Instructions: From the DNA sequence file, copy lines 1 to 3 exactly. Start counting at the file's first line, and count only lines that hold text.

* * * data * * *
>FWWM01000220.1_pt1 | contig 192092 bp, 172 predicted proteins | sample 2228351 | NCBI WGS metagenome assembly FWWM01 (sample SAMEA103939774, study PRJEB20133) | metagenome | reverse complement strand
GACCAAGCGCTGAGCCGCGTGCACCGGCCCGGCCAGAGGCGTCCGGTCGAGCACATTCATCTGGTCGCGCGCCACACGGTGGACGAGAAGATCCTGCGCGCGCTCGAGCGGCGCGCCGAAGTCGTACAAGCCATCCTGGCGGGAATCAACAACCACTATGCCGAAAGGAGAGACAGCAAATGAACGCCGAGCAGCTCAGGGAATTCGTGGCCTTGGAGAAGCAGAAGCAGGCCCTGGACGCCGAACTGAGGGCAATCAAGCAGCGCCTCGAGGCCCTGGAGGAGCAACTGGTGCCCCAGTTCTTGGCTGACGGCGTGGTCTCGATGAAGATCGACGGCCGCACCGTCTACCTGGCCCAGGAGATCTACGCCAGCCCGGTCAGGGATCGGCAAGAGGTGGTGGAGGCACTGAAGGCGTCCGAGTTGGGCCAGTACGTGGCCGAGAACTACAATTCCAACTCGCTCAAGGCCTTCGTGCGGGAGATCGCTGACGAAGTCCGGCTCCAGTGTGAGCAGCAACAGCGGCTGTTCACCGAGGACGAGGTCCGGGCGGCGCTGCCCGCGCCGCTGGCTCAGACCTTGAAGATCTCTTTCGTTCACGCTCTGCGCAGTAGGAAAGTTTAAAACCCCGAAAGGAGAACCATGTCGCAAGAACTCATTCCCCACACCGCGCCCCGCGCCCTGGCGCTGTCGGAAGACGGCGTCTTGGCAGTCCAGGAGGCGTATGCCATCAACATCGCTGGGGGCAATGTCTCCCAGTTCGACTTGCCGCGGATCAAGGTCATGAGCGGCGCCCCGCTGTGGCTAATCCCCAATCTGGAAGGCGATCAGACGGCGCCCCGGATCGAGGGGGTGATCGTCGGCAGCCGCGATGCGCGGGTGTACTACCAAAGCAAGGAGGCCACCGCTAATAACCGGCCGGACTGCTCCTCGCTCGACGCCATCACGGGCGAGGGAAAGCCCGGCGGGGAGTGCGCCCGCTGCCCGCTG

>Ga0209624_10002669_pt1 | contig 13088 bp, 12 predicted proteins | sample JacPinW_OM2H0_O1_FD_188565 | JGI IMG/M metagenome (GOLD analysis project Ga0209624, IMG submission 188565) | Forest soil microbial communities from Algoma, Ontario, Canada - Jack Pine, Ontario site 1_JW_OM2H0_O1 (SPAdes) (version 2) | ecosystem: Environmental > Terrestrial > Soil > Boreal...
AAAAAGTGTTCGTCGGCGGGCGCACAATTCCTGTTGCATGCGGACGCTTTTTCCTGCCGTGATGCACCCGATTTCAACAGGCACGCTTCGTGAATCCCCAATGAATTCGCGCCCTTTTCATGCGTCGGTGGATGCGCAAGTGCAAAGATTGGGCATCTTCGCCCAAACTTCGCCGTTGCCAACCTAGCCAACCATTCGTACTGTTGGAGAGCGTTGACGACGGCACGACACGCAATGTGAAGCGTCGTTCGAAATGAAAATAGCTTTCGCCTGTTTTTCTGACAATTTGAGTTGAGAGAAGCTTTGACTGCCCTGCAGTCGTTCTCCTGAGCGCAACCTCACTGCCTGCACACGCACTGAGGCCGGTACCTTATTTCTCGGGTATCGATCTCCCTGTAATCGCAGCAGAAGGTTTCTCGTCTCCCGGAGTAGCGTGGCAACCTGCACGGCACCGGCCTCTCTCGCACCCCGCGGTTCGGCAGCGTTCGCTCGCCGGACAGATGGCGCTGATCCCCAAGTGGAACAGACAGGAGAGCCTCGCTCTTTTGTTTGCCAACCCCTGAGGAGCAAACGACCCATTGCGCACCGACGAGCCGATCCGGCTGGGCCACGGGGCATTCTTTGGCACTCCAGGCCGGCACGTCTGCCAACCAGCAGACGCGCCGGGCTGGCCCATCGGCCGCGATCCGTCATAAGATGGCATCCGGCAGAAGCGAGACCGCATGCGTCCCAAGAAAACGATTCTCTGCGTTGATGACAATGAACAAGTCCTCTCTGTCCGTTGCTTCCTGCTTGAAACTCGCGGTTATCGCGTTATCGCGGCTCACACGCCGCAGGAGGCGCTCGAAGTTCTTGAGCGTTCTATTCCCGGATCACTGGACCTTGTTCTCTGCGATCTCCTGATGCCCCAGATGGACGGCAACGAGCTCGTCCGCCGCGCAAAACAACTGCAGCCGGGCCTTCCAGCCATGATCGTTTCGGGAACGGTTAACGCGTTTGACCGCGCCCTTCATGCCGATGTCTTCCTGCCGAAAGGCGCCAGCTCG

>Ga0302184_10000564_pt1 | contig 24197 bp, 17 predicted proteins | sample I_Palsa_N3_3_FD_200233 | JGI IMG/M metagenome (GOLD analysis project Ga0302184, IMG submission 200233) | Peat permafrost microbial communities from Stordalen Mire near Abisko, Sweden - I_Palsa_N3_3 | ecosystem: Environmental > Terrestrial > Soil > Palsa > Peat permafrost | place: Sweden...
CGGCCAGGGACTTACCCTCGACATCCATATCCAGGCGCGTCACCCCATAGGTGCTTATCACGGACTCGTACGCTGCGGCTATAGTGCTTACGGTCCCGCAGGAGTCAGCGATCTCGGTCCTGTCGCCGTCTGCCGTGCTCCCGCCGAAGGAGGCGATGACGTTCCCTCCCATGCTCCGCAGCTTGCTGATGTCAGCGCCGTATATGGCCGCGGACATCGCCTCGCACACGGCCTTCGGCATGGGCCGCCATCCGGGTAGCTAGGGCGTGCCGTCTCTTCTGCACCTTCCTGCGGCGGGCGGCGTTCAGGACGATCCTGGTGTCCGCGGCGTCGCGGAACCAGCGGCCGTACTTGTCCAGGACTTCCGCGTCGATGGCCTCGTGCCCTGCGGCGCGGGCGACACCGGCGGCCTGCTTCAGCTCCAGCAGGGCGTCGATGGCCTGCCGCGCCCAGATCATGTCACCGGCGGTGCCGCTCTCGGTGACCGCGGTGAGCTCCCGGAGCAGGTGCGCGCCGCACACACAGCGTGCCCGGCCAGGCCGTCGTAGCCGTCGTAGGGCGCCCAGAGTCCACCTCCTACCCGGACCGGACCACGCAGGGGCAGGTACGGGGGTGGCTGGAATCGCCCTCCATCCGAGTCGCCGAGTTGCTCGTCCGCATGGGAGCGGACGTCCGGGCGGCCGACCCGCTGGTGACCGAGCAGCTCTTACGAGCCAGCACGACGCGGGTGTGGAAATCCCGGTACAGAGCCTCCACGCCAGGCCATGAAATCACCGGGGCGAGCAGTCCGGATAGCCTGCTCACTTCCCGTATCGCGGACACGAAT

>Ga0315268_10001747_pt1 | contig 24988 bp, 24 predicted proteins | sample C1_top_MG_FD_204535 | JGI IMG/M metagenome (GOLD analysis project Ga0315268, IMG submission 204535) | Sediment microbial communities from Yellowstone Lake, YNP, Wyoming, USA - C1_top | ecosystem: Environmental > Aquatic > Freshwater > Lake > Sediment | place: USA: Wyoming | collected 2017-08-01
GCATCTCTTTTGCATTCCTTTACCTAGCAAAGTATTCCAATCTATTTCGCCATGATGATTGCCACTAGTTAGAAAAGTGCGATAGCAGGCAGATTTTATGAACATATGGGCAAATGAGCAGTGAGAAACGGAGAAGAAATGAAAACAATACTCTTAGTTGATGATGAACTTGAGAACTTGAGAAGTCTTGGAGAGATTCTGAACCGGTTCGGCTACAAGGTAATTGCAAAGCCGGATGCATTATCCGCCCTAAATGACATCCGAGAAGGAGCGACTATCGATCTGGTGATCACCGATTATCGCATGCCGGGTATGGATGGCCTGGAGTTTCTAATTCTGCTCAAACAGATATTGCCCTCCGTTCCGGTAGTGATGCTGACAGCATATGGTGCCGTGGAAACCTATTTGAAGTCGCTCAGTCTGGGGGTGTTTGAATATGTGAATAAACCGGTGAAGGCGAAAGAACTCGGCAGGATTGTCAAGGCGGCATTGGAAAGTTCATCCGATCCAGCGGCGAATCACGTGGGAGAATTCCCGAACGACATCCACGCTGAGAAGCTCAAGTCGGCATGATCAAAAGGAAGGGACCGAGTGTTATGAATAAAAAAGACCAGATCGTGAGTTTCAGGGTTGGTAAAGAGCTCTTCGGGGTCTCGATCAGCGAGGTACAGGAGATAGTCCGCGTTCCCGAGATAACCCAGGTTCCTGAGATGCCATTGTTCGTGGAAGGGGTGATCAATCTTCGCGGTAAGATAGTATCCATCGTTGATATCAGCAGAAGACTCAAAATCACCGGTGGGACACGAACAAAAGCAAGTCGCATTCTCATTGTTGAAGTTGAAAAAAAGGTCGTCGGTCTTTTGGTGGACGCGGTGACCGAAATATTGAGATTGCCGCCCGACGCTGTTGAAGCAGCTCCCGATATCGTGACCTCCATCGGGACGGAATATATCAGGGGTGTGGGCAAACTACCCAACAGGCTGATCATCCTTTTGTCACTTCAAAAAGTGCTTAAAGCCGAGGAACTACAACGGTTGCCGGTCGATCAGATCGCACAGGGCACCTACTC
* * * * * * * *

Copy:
>FWWM01000220.1_pt1 | contig 192092 bp, 172 predicted proteins | sample 2228351 | NCBI WGS metagenome assembly FWWM01 (sample SAMEA103939774, study PRJEB20133) | metagenome | reverse complement strand
GACCAAGCGCTGAGCCGCGTGCACCGGCCCGGCCAGAGGCGTCCGGTCGAGCACATTCATCTGGTCGCGCGCCACACGGTGGACGAGAAGATCCTGCGCGCGCTCGAGCGGCGCGCCGAAGTCGTACAAGCCATCCTGGCGGGAATCAACAACCACTATGCCGAAAGGAGAGACAGCAAATGAACGCCGAGCAGCTCAGGGAATTCGTGGCCTTGGAGAAGCAGAAGCAGGCCCTGGACGCCGAACTGAGGGCAATCAAGCAGCGCCTCGAGGCCCTGGAGGAGCAACTGGTGCCCCAGTTCTTGGCTGACGGCGTGGTCTCGATGAAGATCGACGGCCGCACCGTCTACCTGGCCCAGGAGATCTACGCCAGCCCGGTCAGGGATCGGCAAGAGGTGGTGGAGGCACTGAAGGCGTCCGAGTTGGGCCAGTACGTGGCCGAGAACTACAATTCCAACTCGCTCAAGGCCTTCGTGCGGGAGATCGCTGACGAAGTCCGGCTCCAGTGTGAGCAGCAACAGCGGCTGTTCACCGAGGACGAGGTCCGGGCGGCGCTGCCCGCGCCGCTGGCTCAGACCTTGAAGATCTCTTTCGTTCACGCTCTGCGCAGTAGGAAAGTTTAAAACCCCGAAAGGAGAACCATGTCGCAAGAACTCATTCCCCACACCGCGCCCCGCGCCCTGGCGCTGTCGGAAGACGGCGTCTTGGCAGTCCAGGAGGCGTATGCCATCAACATCGCTGGGGGCAATGTCTCCCAGTTCGACTTGCCGCGGATCAAGGTCATGAGCGGCGCCCCGCTGTGGCTAATCCCCAATCTGGAAGGCGATCAGACGGCGCCCCGGATCGAGGGGGTGATCGTCGGCAGCCGCGATGCGCGGGTGTACTACCAAAGCAAGGAGGCCACCGCTAATAACCGGCCGGACTGCTCCTCGCTCGACGCCATCACGGGCGAGGGAAAGCCCGGCGGGGAGTGCGCCCGCTGCCCGCTG

>Ga0209624_10002669_pt1 | contig 13088 bp, 12 predicted proteins | sample JacPinW_OM2H0_O1_FD_188565 | JGI IMG/M metagenome (GOLD analysis project Ga0209624, IMG submission 188565) | Forest soil microbial communities from Algoma, Ontario, Canada - Jack Pine, Ontario site 1_JW_OM2H0_O1 (SPAdes) (version 2) | ecosystem: Environmental > Terrestrial > Soil > Boreal...